Dollar jumps on Paulson and Plosser comments

NEW YORK - The dollar rallied yesterday, after a Federal Reserve official suggested that US rates may have to rise to stem inflation and a top Treasury official repeated that a strong currency is in the interest of the country.

By (Reuters)

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Published: Thu 24 Jul 2008, 12:11 AM

Last updated: Sun 5 Apr 2015, 12:55 PM

Treasury Secretary Henry Paulson reiterated yesterday that a strong dollar is important to US interests and the underlying strength of the economy, as well as policies aimed at shoring up confidence, would be reflected in currency markets.

At the same time, Philadelphia Fed President Charles Plosser said rising inflation could force the Fed to start raising interest rates even before labour and financial markets recover.

“US officials are out in force this morning talking up the dollar and attempting to restore some stability in the financial markets,” said Kathy Lien, chief strategist, at DailyFX.com.

“With US Treasury Secretary Paulson saying ’a strong dollar is really very important’ and Fed President Plosser calling for a rate hike before the economy turns around, it is not surprising to see the euro below $1.59,” she added.

In early trading in New York, the euro fell 0.3 per cent to $1.5880, below its record high of $1.6037 set last week according to Reuters Dealing. The euro also held steady at 169.49 yen, near a historic peak of 169.92 set on Monday.

The dollar rose 0.3 per cent to 106.69 yen.

A slump in oil prices below $130 a barrel further boosted sentiment on the dollar. Crude-oil futures last traded down $1.47, or 1 per cent, at $129.69 a barrel.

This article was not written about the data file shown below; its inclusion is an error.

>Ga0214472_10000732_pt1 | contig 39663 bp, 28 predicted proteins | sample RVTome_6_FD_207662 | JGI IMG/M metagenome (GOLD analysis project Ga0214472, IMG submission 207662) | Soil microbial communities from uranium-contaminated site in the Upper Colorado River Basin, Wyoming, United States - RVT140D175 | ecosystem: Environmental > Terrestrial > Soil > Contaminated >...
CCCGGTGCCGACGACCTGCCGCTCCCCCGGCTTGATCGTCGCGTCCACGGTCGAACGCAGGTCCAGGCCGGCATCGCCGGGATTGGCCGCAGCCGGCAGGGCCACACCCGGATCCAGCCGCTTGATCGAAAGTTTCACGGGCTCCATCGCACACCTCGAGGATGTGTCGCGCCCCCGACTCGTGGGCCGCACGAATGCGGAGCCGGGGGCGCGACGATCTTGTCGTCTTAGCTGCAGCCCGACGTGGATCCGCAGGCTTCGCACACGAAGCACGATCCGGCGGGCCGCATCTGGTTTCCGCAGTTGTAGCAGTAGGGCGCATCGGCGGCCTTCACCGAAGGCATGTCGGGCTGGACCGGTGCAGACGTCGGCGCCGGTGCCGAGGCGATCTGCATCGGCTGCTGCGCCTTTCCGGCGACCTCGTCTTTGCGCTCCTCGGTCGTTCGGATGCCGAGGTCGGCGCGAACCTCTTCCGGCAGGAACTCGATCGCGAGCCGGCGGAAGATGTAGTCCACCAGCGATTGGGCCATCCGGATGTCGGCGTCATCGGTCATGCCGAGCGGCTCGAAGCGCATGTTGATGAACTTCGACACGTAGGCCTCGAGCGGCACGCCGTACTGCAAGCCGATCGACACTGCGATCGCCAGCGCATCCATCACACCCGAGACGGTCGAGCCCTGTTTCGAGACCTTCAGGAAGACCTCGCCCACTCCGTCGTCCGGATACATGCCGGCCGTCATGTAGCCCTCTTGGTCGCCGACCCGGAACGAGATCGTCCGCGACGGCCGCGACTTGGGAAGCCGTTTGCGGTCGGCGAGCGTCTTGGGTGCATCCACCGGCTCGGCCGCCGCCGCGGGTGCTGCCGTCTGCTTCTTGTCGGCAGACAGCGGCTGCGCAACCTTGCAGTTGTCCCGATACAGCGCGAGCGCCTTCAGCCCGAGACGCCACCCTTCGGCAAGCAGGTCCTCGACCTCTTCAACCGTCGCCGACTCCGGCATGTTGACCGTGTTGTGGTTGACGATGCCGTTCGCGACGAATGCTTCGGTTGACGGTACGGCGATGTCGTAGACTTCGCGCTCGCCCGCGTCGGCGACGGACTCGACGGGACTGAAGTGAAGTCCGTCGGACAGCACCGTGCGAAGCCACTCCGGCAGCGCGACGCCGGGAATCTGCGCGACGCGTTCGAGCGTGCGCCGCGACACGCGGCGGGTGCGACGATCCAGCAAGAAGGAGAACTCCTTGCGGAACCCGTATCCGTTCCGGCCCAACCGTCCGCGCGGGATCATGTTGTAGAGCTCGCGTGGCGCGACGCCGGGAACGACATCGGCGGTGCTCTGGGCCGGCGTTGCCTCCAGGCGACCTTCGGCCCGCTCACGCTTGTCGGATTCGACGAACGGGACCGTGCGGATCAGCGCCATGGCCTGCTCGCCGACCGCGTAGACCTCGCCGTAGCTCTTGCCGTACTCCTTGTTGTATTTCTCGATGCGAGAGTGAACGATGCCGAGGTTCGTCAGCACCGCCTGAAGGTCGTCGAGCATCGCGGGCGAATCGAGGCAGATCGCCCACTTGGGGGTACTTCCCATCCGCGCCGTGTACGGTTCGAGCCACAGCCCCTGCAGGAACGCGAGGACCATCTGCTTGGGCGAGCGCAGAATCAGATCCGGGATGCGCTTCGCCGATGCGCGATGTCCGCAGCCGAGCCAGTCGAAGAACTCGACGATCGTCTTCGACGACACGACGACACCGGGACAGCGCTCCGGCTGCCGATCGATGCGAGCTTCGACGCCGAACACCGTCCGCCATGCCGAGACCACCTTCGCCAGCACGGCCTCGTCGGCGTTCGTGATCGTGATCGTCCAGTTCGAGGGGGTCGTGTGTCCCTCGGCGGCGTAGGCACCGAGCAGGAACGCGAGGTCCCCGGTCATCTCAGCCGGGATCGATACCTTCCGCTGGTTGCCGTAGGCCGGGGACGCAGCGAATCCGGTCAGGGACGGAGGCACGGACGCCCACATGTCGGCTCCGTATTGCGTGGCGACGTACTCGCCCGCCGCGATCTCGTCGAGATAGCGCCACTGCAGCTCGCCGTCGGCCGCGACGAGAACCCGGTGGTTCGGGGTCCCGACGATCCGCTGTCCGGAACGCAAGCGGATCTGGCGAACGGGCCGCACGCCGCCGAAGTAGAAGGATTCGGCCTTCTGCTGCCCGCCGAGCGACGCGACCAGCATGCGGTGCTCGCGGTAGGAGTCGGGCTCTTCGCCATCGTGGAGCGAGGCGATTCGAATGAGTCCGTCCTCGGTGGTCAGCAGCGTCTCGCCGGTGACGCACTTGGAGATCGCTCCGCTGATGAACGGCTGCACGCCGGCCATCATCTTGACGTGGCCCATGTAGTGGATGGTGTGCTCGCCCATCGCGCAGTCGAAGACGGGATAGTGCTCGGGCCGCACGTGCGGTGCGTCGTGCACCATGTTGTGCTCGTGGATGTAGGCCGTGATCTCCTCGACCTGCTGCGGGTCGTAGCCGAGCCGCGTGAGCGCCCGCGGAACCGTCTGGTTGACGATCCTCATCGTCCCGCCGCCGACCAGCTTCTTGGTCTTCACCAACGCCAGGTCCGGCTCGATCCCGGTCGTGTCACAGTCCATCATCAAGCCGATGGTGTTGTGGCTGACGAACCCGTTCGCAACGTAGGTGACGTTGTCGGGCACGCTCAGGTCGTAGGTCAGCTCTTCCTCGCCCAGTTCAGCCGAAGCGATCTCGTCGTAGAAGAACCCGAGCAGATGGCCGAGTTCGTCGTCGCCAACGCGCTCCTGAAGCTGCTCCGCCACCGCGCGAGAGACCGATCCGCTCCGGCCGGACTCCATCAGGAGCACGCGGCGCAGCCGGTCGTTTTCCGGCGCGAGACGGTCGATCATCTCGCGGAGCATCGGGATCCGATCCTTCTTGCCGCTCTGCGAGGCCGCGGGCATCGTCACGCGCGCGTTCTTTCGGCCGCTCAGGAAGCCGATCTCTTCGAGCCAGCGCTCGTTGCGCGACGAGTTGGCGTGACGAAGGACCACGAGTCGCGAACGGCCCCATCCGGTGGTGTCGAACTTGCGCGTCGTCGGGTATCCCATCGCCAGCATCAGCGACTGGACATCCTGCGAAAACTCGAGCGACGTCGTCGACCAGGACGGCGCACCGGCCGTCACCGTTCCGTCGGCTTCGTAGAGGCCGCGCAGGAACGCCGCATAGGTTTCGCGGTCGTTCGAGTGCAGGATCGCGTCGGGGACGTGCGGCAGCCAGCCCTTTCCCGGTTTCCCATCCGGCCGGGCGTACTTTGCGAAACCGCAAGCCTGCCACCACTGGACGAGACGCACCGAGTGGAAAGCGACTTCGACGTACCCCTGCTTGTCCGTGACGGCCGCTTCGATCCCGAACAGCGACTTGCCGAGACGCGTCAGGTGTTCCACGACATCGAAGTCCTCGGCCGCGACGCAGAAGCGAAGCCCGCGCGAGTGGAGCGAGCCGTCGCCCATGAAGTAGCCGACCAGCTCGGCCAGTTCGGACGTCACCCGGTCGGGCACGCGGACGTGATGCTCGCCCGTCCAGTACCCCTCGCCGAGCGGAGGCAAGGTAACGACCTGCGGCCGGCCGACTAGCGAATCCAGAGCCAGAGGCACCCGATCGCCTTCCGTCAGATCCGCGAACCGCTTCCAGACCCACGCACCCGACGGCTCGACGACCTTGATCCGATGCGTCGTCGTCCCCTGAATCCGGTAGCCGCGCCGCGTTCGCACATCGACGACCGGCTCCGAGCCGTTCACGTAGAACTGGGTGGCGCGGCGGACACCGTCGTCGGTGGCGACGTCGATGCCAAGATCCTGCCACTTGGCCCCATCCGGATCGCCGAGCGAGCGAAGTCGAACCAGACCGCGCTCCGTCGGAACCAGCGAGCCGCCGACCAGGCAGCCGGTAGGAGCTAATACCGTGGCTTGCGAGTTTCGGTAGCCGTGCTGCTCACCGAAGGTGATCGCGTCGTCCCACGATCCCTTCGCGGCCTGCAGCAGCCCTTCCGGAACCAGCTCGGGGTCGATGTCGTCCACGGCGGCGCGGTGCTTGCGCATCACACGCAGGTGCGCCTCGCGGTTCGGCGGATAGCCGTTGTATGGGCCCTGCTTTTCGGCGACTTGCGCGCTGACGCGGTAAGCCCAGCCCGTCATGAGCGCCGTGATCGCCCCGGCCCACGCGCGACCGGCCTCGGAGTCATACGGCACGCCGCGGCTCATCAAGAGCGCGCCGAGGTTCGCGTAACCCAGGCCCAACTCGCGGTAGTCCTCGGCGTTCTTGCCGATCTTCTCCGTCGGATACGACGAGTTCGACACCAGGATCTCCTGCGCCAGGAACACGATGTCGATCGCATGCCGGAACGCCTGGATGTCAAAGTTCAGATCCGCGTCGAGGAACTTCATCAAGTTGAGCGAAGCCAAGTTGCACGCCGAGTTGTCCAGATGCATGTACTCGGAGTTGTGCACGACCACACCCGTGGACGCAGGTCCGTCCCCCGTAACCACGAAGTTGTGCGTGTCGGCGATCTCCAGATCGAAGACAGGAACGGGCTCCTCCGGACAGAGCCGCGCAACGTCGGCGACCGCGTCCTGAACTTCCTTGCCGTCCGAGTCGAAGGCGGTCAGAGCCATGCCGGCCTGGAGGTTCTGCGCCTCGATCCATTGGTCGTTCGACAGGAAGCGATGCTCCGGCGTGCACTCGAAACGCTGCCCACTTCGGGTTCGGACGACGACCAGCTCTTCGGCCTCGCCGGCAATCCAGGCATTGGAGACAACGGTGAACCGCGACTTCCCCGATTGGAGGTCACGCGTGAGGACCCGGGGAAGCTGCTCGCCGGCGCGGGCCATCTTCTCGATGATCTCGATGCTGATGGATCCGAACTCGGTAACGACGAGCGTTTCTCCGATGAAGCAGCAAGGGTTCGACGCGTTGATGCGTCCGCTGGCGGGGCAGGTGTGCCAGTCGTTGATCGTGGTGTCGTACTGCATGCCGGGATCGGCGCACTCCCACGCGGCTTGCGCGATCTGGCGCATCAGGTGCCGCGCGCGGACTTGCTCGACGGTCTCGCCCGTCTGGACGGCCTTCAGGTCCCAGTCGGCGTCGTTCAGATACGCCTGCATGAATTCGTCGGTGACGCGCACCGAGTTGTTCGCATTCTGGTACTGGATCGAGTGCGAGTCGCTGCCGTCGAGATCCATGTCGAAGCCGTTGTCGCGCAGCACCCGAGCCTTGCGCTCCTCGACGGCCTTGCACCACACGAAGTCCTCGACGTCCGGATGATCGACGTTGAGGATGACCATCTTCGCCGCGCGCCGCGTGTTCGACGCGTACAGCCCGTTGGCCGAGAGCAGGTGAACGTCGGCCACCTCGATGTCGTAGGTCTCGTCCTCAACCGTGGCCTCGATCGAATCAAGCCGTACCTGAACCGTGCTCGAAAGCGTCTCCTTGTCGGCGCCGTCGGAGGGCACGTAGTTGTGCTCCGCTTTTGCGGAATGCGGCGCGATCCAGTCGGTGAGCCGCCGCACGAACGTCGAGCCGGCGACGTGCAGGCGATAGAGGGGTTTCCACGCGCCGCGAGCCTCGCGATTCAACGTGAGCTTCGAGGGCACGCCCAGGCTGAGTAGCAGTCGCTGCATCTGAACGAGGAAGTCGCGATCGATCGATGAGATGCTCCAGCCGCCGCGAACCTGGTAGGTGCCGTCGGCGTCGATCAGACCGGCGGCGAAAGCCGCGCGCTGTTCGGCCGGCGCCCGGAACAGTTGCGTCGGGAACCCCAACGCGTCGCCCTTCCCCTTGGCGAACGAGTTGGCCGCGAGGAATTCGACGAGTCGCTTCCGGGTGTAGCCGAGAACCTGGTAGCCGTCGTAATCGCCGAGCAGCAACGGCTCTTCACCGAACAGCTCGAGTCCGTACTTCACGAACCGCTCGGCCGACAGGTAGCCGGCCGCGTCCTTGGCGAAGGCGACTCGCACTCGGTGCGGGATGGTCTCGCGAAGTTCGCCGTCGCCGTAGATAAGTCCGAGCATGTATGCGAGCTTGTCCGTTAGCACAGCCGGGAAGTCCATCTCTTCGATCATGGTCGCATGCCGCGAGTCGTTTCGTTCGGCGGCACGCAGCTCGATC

The United States benefits from lower crude prices because it is such a heavy consumer of oil.

The US currency had earlier dropped against the yen and hovered near recent record lows against the euro after disappointing earnings from Wachovia Corp. and American Express. Their bleak results continued to fuel worries about the US financial sector and the economy as a whole.

Even with Plosser’s hawkish comment, analysts remained skeptical that the Fed would raise interest rates this year given the extent of the US downturn.

Compared with the Fed’s 2 per cent fed funds target rate, the European Central Bank’s 4.25 per cent base rate has kept the euro attractive for yield-hungry investors.

But there are further signs of the euro zone economy fraying. Data released earlier showed Italian consumer morale plunging to its lowest for nearly 15 years in July as sentiment crumbled over the state of the economy and future prospects.


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